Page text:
Healthy Back-to-School Lunch Ideas

I think we all agree that outstanding academic performance and behavior start with a nutritious diet.  But, what foods are most effective at helping children think, focus, manage their behavior and mood, and learn efficiently? Following are lunch ideas for foods that have improved focus and concentration for my clients ranging from children with autism to a recent valedictorian at North Carolina State University.

Lunch and The Gut Brain Connection

To understand how food choices can enhance focus and concentration, one must first understand the connection between microbes in the gut and the brain of both children and adults.  Our gut (digestive tract) is populated with an abundance of bacteria.  Some of that bacteria is beneficial and some is pathogenic.  This bacterial soup is called the gut flora.  Too many pathogenic bacteria in our gut impacts our brain.  For some of us the impact is mild.  We feel brain fog or forgetfulness.  For others, the pathogens have a significant impact on quality of life as in ADD, anxiety, speech delays, learning disabilities, autism, etc.

You can improve your children’s mental clarity and help them reach higher potential (even if they are already performing at high levels) by starving the pathogenic bacteria.  One of my clients, I’ll call him Jack, is a great example of what’s possible for even the most focused and high achieving students.  Jack, a recent valedictorian from NC State, came to me to learn about disease prevention and to lose a few pounds.  He had no complaints about his ability to focus.  However, when he adopted a way of eating that starves pathogenic bacteria, not only did he lose weight with ease, he was thrilled to gain greater focus, energy, and productivity.

What feeds the pathogenic bacteria?

The foods that feed pathogenic bacteria are all types of sweet and starchy carbohydrates except fruit.  The Standard American Diet is full of sweet and starchy foods.  It’s almost impossible to avoid sweet and starchy foods on the kids’ menu at most restaurants … mac and cheese, pizza, or breaded chicken with a soda and desert.  These foods are guaranteed to please a child’s palate – and they’re cheap.  Excess amounts of sweet and starchy foods is one reason so many American children (and adults) have ADD, anxiety, speech delays, learning disabilities, autism, etc.  These same foods cause weight gain – another epidemic in American children.

Another challenge with sweet and starchy foods is that they are inflammatory, and general inflammation can cause neurological inflammation – another cause of the “brain fog” issues that can prevent our children from reaching their full potential.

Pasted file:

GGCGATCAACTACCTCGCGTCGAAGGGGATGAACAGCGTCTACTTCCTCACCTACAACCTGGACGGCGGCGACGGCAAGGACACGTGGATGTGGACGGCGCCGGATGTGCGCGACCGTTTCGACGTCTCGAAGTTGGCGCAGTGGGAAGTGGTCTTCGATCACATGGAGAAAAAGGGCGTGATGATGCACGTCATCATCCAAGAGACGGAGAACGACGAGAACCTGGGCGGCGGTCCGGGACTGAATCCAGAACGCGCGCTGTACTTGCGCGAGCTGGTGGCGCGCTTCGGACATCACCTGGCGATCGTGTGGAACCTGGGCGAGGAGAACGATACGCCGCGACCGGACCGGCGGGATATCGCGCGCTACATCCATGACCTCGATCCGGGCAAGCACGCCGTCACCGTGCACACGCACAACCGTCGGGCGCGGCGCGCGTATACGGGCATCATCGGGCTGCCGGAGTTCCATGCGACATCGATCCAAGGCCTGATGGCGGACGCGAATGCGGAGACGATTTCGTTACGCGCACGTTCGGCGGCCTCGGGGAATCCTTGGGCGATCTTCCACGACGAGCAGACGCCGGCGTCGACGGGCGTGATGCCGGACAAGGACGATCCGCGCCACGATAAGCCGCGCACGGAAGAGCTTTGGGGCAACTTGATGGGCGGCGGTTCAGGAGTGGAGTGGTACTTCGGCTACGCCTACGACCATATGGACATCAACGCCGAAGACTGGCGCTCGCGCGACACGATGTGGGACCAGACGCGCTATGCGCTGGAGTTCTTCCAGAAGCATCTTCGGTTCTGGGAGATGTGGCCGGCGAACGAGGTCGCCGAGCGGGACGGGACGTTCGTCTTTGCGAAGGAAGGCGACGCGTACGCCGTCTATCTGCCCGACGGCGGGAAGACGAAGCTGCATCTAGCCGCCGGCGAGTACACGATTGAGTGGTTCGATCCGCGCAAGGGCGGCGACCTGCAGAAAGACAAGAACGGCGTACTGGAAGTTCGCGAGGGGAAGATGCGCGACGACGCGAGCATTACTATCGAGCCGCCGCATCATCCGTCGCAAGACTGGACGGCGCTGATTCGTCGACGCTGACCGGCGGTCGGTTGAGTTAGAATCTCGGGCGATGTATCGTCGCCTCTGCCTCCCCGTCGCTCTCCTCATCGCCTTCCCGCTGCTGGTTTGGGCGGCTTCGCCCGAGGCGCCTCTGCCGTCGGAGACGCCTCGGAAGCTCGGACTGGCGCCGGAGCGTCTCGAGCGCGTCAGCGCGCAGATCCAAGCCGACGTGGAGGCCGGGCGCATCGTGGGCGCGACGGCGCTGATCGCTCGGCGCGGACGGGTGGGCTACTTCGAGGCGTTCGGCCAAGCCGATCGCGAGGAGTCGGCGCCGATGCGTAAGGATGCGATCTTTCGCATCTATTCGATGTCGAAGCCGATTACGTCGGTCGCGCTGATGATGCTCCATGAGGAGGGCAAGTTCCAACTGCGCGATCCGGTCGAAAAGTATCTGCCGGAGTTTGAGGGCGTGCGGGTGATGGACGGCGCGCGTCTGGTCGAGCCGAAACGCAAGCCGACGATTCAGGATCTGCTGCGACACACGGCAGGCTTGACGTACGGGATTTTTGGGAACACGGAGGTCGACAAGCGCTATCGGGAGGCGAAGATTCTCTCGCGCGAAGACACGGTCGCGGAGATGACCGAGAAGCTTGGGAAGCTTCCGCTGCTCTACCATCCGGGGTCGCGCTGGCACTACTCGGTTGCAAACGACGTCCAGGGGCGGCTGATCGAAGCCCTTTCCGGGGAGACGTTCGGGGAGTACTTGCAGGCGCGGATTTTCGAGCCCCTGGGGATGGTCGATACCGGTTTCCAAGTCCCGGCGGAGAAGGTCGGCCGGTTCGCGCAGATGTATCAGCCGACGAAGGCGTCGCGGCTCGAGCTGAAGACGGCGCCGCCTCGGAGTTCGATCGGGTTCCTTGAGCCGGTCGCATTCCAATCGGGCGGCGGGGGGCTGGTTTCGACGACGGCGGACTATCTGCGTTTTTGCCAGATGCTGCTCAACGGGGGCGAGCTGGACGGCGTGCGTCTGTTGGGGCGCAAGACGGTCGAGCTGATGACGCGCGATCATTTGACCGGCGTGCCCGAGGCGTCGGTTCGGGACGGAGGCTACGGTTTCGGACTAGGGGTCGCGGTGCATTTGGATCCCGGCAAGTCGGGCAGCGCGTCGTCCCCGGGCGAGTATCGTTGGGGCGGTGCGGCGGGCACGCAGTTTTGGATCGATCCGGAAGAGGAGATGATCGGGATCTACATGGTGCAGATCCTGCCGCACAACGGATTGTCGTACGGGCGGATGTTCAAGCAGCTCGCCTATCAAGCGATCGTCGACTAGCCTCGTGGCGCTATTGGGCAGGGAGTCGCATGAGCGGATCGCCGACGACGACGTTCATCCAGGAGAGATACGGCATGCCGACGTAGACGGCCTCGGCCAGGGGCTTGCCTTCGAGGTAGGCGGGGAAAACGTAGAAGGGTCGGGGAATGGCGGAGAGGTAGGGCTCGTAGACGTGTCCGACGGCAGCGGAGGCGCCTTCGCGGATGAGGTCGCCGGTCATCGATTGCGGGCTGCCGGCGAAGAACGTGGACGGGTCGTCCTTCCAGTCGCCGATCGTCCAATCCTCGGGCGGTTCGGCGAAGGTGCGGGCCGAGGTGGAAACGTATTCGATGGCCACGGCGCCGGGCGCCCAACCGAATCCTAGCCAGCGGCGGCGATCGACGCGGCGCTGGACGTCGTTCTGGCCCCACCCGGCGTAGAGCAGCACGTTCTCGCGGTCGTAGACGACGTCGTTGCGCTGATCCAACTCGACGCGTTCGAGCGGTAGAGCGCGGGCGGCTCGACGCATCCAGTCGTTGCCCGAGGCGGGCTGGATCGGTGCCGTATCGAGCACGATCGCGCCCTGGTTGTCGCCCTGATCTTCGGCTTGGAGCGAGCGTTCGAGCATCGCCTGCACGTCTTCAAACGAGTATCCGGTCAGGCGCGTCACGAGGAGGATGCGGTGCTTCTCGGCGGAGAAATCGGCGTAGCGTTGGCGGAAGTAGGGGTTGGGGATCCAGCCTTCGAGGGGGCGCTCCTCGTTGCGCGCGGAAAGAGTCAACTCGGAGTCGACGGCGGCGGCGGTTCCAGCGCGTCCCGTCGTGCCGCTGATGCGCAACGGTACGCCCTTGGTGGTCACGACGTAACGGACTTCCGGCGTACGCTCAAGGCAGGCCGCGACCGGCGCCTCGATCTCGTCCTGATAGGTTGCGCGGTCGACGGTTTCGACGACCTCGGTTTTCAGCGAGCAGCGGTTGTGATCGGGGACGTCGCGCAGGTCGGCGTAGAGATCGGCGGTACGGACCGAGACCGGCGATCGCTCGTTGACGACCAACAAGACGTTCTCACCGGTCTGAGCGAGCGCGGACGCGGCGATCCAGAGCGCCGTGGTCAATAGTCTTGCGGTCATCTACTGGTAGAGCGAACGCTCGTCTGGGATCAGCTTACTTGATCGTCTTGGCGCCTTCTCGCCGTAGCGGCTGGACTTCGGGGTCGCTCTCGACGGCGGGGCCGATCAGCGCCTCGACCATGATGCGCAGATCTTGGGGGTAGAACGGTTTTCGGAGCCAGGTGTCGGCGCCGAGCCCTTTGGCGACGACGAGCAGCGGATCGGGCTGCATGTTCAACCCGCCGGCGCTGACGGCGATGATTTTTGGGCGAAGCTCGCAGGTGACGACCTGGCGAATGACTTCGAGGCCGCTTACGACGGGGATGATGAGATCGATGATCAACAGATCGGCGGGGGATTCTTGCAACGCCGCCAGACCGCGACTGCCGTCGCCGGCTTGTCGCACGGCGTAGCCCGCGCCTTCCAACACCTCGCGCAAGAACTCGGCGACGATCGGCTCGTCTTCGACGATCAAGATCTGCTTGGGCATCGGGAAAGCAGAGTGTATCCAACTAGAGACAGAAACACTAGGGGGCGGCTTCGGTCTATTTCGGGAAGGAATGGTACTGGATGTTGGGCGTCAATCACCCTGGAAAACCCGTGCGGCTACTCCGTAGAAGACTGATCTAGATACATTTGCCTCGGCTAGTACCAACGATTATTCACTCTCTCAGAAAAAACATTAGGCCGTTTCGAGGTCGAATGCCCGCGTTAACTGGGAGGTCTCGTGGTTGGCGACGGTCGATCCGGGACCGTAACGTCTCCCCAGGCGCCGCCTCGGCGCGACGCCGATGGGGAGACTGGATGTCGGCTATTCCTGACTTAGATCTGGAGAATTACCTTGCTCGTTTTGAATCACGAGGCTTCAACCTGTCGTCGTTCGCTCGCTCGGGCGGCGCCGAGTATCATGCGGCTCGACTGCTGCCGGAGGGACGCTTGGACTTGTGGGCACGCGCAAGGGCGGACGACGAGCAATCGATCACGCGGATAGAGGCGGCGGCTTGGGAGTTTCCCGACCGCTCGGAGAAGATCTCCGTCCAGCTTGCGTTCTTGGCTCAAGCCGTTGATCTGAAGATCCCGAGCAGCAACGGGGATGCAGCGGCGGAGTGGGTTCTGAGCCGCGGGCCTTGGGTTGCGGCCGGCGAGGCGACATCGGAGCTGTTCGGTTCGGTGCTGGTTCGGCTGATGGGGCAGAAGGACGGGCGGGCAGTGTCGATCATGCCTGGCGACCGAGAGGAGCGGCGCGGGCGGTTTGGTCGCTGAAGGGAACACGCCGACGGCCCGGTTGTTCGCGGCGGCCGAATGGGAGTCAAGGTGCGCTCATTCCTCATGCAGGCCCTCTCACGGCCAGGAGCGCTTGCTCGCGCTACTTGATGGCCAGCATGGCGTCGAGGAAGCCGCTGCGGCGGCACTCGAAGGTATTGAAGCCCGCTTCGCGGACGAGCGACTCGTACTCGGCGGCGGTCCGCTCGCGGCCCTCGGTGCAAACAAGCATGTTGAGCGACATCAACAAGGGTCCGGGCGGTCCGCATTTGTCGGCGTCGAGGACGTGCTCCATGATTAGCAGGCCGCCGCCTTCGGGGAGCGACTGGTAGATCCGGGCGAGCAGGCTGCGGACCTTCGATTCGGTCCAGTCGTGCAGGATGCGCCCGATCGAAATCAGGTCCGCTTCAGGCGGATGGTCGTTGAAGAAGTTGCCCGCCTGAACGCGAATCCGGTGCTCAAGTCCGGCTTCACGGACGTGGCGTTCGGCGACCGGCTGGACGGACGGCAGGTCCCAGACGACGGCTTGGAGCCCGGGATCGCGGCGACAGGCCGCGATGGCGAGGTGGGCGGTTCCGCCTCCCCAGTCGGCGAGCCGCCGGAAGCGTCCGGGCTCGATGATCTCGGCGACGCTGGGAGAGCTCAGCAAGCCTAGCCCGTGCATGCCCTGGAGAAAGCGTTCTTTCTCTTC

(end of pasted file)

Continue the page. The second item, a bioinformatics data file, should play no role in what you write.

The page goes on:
What foods should my child eat to enhance academic achievement?

The good news is that the foods that don’t feed the pathogens are also the foods that are most nutrient dense:  meat, fish, vegetables, fruit, and nuts.  Foods such as bread, pasta, and processed foods have minimal nutritional value.  The truth is that these foods have so few naturally occurring vitamins and minerals that they are “enriched” with man-made vitamins.

Here are some ideas for great school lunches that keep the pathogenic bacteria at bay:

Meats and Fish

o   Turkey* roll-ups either plain or with your child’s favorite vegetables

o   Chicken salad

o   Salmon salad

o   Chicken legs

o   Grilled chicken breast cut in cubes or fingers

o   Shrimp

o   Deviled eggs

o   Chicken or turkey sausage*

o   Hamburger patty

o   Thermos foods such as soups and chili

o   Left over meats from dinner, e.g. pork chops

 

* Be sure to choose nitrite and nitrate-free lunch meats.  Applegate Farms is a well-known brand.

 

 

Portable Vegetables

o   Carrot sticks

o   Cucumber slices

o   Broccoli

o   Red, yellow and green pepper sticks

o   Salad greens

o   Cherry tomatoes

o   Roasted vegetables

o   Sugar snap peas

o   Green beans

o   Cauliflower

 

*Include dips or dressing if desired.  Be sure to buy high-quality dressing with no sugar from the refrigerated section as it usually has no preservatives.

 

Fruit

o   Berries of all types

o   Melon

o   Cherries

o   Banana

o   Peaches

o   Apples

o   Grapes

o   Pineapple

Nuts and Seeds

o   Peanuts

o   Almonds

o   Pecans

o   Walnuts

o   Hazelnuts

o   Cashews

o   Pistachios

o   Other nuts

o   Sunflower and other seeds

 

Nut butters*

o   Peanuts

o   Almonds

o   Sunflower

 

*Serve nut butter on celery, apples or even straight on the spoon.

 

Sweet Treats

o   Trail mix made with nuts, seeds and dried fruit

o   Lara bars

o   Yawp bars

o   That’s It Bars

If you’re not ready to eliminate all starchy foods, replace foods with wheat (gluten) with gluten-free varieties.  Modern wheat is inflammatory for all of us – not just those of us who have a gluten sensitivity.  See Dr. William Davis’ book, Wheat Belly, for more information on the health consequences of consuming modern wheat.

Watch out for dairy too.  The lactose feeds pathogenic bacteria.  Many people are lactose intolerant or have a sensitivity to dairy and may not know it.  Lactose intolerance and dairy sensitivities cause inflammation which then can lead to neurological inflammation which causes all the conditions discussed in this article.

Whether your child has attention, learning, speech, mood issues or not, he/she can benefit from a diet centered on meat, vegetables, fruits and nuts.  Give these foods a try, and you’ll be pleased to see your child reach higher levels of achievement.

 

Resources:

Books:

Gut and Psychology Syndrome by Dr. Natasha Campbell-McBride

Wheat Belly by Dr. William Davis

Articles:

Gut Bacteria Might Guide the Workings of Our Minds — NPR

Can the Bacteria in your Gut Send Messages to Your Brain? – NPR

Inflammation in Neurological and Psychological Diseases — National Institutes of Health

Why Modern Wheat is Considered Frankenwheat — Prevention Magazine